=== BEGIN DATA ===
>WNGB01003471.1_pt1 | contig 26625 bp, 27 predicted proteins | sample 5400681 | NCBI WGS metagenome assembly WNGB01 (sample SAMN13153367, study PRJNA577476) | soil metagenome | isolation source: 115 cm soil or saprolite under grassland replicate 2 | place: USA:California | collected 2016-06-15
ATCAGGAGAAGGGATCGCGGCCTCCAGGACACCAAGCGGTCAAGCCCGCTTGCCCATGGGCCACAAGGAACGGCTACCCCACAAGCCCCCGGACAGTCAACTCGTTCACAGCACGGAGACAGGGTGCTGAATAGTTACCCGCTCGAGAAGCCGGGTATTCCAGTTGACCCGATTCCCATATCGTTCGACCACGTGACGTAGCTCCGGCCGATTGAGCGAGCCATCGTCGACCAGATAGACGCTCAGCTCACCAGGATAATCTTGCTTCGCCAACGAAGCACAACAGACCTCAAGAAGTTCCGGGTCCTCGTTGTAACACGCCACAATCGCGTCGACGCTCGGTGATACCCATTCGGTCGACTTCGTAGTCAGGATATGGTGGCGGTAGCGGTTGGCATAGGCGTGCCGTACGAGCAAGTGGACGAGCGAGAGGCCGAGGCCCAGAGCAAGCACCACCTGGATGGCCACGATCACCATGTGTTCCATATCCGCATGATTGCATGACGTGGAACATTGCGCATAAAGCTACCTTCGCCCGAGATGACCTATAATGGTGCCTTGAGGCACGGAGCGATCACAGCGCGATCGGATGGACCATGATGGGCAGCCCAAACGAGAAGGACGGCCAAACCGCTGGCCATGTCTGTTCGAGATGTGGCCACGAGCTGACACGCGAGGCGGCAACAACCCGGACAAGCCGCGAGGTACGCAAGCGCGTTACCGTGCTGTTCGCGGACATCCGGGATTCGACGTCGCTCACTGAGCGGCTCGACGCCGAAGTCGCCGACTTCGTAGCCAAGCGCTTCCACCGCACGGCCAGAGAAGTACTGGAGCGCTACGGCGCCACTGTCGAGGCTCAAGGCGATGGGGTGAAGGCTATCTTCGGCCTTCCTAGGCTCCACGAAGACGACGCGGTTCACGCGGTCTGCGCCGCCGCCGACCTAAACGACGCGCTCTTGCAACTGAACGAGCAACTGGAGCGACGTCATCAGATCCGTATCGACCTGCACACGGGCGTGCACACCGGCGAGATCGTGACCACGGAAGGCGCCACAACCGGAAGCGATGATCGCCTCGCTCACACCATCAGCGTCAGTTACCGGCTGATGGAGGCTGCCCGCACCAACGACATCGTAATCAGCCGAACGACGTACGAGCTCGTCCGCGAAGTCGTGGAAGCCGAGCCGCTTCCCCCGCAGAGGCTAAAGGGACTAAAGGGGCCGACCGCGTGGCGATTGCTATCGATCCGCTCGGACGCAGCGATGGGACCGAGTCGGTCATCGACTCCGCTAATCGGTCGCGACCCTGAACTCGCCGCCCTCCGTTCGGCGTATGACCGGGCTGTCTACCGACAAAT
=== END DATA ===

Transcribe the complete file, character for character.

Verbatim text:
>WNGB01003471.1_pt1 | contig 26625 bp, 27 predicted proteins | sample 5400681 | NCBI WGS metagenome assembly WNGB01 (sample SAMN13153367, study PRJNA577476) | soil metagenome | isolation source: 115 cm soil or saprolite under grassland replicate 2 | place: USA:California | collected 2016-06-15
ATCAGGAGAAGGGATCGCGGCCTCCAGGACACCAAGCGGTCAAGCCCGCTTGCCCATGGGCCACAAGGAACGGCTACCCCACAAGCCCCCGGACAGTCAACTCGTTCACAGCACGGAGACAGGGTGCTGAATAGTTACCCGCTCGAGAAGCCGGGTATTCCAGTTGACCCGATTCCCATATCGTTCGACCACGTGACGTAGCTCCGGCCGATTGAGCGAGCCATCGTCGACCAGATAGACGCTCAGCTCACCAGGATAATCTTGCTTCGCCAACGAAGCACAACAGACCTCAAGAAGTTCCGGGTCCTCGTTGTAACACGCCACAATCGCGTCGACGCTCGGTGATACCCATTCGGTCGACTTCGTAGTCAGGATATGGTGGCGGTAGCGGTTGGCATAGGCGTGCCGTACGAGCAAGTGGACGAGCGAGAGGCCGAGGCCCAGAGCAAGCACCACCTGGATGGCCACGATCACCATGTGTTCCATATCCGCATGATTGCATGACGTGGAACATTGCGCATAAAGCTACCTTCGCCCGAGATGACCTATAATGGTGCCTTGAGGCACGGAGCGATCACAGCGCGATCGGATGGACCATGATGGGCAGCCCAAACGAGAAGGACGGCCAAACCGCTGGCCATGTCTGTTCGAGATGTGGCCACGAGCTGACACGCGAGGCGGCAACAACCCGGACAAGCCGCGAGGTACGCAAGCGCGTTACCGTGCTGTTCGCGGACATCCGGGATTCGACGTCGCTCACTGAGCGGCTCGACGCCGAAGTCGCCGACTTCGTAGCCAAGCGCTTCCACCGCACGGCCAGAGAAGTACTGGAGCGCTACGGCGCCACTGTCGAGGCTCAAGGCGATGGGGTGAAGGCTATCTTCGGCCTTCCTAGGCTCCACGAAGACGACGCGGTTCACGCGGTCTGCGCCGCCGCCGACCTAAACGACGCGCTCTTGCAACTGAACGAGCAACTGGAGCGACGTCATCAGATCCGTATCGACCTGCACACGGGCGTGCACACCGGCGAGATCGTGACCACGGAAGGCGCCACAACCGGAAGCGATGATCGCCTCGCTCACACCATCAGCGTCAGTTACCGGCTGATGGAGGCTGCCCGCACCAACGACATCGTAATCAGCCGAACGACGTACGAGCTCGTCCGCGAAGTCGTGGAAGCCGAGCCGCTTCCCCCGCAGAGGCTAAAGGGACTAAAGGGGCCGACCGCGTGGCGATTGCTATCGATCCGCTCGGACGCAGCGATGGGACCGAGTCGGTCATCGACTCCGCTAATCGGTCGCGACCCTGAACTCGCCGCCCTCCGTTCGGCGTATGACCGGGCTGTCTACCGACAAAT